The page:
'Scenario' is making its way into more and more conversations these days. You'd like to wrap your mind around this concept, 'cause you have the sense it's the essence of how you construct your online experience (and you're right!). But depending on who you ask, you get a entirely different answer to the question, "What exactly is an online scenario?"
So join me for another installment in my "What Exactly Is" series. Today we come to grips with persuasion scenarios.
If you were to ask a techie or a web analytics expert to define 'scenario,' the concept of a 'funnel' would probably pop up, and that person would tell you a scenario is a series of steps a visitor must take to complete a funnel process. In this case a scenario is a very binary entity - either the visitor takes the prescribed action on a page or they don't.
If you were to ask a marketer, you would get a different answer. Most marketers have an intuitive sense of how a customer would buy in a specific situation - they think in terms of narrating how a visitor could participate in a conversion action. So if a customer were going to buy event tickets online, you'd expect her to narrow down her choices either by date, location or type of event (or a combination of these qualifiers), and once she selected an event, you'd expect her to check out.
Which of these definition is correct?
The right answer: Neither.
The 'righter' answer: Both.
Analytics experts and marketers have legitimate, mission-critical reasons to define scenarios differently. The marketer must account for the needs of the visitor; the analytics expert must be able to effectively measure the success or failure of a scenario. But taken individually, their definitions fall short.
Taken together, their definitions provide the essential elements for describing exactly what a scenario is and what it must accomplish:
A scenario consists of persuasive components that lead a visitor segment to participate in a conversion action. Some of these components will be linear; others will be non-linear. All must be customer-focused - based on how each segment approaches the decision to buy - rather than business-focused.
A scenario provides for the meaningful measurement of customer activity so you can optimize performance.
When we explicitly plan a scenario to meet the needs of marketers, analytics experts and customers, we call it a "persuasion scenario." It helps to understand the components that make up this beast.
This is the prospecting point, outside the funnel, where a scenario technically begins. It might be a search engine result, a pay-per-click, a banner ad or a home page. It's the concretely identifiable place where the visitor shows a level of interest in entering the scenario. Think of it as the for-sale sign in front of a house - it's not the house itself, but the persuasive alert that the house is available. Or think all those Munchkins pointing to Brick Number One of the Yellow Brick Road.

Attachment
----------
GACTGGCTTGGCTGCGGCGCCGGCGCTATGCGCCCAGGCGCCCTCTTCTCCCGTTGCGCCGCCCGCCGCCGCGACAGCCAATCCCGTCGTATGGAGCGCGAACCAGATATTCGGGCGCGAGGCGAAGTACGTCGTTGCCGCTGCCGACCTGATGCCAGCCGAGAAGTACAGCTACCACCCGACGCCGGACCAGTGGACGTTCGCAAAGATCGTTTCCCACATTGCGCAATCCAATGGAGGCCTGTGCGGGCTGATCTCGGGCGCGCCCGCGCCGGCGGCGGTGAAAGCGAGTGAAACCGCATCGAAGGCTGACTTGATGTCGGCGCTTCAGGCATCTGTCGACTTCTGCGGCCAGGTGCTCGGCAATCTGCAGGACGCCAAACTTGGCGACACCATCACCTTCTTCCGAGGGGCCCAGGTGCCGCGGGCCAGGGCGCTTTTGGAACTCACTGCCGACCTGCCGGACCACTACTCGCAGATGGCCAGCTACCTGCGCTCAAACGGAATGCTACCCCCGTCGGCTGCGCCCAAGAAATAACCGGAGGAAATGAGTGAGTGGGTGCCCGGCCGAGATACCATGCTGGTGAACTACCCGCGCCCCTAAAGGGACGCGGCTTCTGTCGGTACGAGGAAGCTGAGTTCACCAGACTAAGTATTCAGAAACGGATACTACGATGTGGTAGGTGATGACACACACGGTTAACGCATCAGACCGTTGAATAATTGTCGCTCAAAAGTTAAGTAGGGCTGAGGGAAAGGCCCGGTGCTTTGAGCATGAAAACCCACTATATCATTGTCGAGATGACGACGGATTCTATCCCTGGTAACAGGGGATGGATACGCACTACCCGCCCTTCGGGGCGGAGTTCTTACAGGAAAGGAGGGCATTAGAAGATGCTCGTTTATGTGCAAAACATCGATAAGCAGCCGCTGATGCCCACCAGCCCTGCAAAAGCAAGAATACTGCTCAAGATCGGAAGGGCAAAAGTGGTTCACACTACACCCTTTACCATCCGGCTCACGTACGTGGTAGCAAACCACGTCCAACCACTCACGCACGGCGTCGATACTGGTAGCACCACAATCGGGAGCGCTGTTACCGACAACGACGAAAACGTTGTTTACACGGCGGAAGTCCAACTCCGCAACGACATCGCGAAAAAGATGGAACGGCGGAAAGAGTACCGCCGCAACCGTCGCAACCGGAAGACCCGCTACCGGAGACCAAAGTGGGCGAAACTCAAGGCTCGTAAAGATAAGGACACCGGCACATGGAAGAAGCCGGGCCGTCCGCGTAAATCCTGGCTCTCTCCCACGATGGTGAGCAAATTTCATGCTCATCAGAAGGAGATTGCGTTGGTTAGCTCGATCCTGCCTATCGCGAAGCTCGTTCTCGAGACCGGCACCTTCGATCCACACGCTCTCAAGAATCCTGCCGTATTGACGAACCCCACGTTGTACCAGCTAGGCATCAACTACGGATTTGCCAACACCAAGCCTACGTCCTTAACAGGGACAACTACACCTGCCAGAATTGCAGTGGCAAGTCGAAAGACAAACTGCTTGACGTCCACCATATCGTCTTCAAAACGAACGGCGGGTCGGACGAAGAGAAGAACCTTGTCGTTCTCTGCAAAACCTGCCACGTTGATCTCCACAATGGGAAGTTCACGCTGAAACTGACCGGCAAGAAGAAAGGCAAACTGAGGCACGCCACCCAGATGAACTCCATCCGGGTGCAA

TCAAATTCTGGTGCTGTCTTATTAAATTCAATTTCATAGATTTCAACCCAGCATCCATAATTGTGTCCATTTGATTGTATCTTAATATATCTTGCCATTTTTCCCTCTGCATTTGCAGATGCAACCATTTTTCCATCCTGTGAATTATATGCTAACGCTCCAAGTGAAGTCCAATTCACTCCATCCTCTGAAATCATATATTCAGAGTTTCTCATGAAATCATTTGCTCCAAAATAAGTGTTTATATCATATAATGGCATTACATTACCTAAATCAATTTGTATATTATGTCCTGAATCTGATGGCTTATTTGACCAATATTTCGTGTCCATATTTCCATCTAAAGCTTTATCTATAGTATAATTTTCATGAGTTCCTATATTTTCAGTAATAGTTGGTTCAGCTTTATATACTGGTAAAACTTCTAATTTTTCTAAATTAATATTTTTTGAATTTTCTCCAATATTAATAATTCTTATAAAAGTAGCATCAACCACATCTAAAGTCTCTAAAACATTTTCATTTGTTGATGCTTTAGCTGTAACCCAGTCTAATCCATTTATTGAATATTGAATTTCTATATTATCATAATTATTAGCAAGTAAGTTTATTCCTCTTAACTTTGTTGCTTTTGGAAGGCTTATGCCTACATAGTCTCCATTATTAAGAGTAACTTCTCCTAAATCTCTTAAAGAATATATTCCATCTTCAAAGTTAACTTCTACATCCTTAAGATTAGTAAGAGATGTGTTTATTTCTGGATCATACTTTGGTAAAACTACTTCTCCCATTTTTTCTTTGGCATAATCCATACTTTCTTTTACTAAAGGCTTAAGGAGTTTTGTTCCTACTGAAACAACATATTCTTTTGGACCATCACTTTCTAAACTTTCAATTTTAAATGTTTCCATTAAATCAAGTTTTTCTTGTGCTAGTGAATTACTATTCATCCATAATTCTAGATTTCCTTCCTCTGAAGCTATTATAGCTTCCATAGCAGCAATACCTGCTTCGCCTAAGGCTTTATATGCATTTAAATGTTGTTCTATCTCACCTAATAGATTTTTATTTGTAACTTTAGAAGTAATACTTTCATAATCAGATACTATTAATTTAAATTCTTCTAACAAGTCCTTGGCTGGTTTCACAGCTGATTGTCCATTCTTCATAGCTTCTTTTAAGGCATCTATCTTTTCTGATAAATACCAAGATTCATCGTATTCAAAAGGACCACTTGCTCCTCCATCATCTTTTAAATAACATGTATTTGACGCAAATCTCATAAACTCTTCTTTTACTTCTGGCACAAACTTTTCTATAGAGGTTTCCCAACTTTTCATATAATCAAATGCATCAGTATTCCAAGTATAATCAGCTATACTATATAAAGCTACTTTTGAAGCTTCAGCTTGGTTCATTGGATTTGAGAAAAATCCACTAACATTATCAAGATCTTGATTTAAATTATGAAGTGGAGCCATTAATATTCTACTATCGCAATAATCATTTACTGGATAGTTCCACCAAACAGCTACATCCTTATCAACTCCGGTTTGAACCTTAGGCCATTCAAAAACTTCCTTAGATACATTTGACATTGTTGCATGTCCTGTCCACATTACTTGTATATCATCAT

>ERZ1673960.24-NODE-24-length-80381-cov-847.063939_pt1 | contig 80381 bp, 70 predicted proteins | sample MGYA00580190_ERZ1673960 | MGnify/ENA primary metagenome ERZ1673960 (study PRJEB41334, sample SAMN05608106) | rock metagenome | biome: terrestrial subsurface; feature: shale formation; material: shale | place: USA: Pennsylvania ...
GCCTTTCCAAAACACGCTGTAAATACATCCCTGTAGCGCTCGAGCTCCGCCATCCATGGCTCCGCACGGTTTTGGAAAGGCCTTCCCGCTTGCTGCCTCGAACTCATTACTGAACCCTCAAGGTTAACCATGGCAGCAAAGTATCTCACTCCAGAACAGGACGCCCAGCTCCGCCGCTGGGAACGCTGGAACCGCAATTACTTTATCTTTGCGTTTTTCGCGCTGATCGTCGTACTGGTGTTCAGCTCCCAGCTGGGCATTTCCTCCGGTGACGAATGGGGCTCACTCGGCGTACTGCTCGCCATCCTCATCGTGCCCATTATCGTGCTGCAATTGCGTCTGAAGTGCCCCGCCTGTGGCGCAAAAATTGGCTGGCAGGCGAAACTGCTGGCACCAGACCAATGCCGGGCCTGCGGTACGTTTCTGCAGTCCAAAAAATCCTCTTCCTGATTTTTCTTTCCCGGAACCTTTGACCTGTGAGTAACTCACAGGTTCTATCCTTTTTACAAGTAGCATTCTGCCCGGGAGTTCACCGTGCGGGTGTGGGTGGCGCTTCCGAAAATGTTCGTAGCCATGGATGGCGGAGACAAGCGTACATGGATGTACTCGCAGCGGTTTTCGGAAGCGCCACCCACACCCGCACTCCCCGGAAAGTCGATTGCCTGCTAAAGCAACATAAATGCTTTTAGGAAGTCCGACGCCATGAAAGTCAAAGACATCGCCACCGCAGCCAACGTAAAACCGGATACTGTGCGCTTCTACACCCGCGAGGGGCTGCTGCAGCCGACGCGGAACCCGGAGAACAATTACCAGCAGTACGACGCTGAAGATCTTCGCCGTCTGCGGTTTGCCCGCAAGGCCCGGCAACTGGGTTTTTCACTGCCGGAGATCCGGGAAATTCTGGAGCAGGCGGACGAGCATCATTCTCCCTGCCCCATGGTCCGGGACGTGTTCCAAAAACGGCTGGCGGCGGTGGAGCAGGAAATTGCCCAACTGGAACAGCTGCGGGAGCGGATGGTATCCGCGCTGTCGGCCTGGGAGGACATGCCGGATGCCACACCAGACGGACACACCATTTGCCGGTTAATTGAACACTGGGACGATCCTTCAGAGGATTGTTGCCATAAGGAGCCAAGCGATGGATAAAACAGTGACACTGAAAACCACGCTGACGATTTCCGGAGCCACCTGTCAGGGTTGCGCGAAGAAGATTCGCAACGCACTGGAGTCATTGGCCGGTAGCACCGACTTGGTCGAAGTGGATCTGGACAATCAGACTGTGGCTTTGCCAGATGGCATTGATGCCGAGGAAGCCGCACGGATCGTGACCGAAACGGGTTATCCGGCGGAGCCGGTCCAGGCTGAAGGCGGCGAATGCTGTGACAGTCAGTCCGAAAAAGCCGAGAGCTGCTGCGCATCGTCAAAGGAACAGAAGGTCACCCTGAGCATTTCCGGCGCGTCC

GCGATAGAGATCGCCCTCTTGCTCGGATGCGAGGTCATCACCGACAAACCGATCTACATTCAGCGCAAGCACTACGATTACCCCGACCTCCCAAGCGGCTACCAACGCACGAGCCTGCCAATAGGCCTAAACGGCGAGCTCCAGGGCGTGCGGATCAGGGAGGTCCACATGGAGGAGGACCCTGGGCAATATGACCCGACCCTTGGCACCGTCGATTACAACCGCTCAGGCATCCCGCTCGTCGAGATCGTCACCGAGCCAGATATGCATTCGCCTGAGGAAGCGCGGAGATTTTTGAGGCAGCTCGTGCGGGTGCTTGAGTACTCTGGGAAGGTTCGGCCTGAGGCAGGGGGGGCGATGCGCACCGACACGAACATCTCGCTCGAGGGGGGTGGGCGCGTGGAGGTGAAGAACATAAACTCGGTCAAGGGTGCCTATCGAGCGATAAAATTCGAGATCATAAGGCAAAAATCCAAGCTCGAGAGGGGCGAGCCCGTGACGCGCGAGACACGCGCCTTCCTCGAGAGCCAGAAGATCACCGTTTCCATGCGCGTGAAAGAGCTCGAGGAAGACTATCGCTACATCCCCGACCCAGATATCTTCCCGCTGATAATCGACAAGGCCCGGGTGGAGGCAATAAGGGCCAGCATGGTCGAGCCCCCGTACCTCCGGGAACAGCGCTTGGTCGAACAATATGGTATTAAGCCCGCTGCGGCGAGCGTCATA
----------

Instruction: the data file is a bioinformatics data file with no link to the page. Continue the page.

These are pages that are entrees to the conversion funnel - a door (perhaps one of many) to the house that's for sale. At this point, you are in a position to control and develop the dynamic of the persuasive process. A funnel point can be landing page or main product category page, and essentially functions as a home page would to build persuasive momentum within the scenario itself.
These are pages that contain information visitors may or may not need to answer questions associated with their individual buying processes. Each point of resolution page or entity must always link to either a waypoint or a conversion beacon (see below) to ensure the visitor never misses an opportunity to convert.
These are 'persuasive touch points' that marketers determine are integral to the seller's conversion goals, as well as important to the needs of a particular visitor segment. Waypoints support the sales process and the conversion goal. For example, an analytic, price-conscious ticket buyer for an event would certainly wonder about costs, so a sales-process "Ticket Pricing Page" would help her answer those questions. Similarly, if the ticket seller wants to increase bundled sales, a waypoint would be a "Subscription Ticket Options Page" that appeals to a visitor segment interested in better overall value. Not every visitor to the site needs to hit every waypoint to be persuaded or complete the scenario - waypoints are selling-process pages that meet the needs of a majority of folks within a visitor segment.
Points of resolution and waypoints are persuasive components that support the non-linear qualities of the online experience. The order in which a visitor hits these pages and the actual number of these pages she views is dynamic. In other words, they allow her to interact with you in a way that feels comfortable to her.
A conversion beacon signals the first (or next) step in a linear process through which a visitor must pass to reach the conversion point. Points of resolution and waypoints lead a visitor to the conversion beacon, the place where the visitor demonstrates the intention to convert. For example, if the persuasion scenario is designed to get visitors to subscribe to a newsletter, points of resolution and waypoints would build value for the newsletter while the sign-up button that begins the registration process would constitute the first conversion beacon. Each step in completing the registration process constitutes another conversion beacon - and the visitor must complete each step in order. Checkout processes include lots of conversion beacons.
This is the point where we know with absolute certainty that a visitor has successfully completed a persuasion scenario. The conversion point is the entity that gets delivered so that both we and the visitor know conversion has taken place. This is usually some form of confirmation.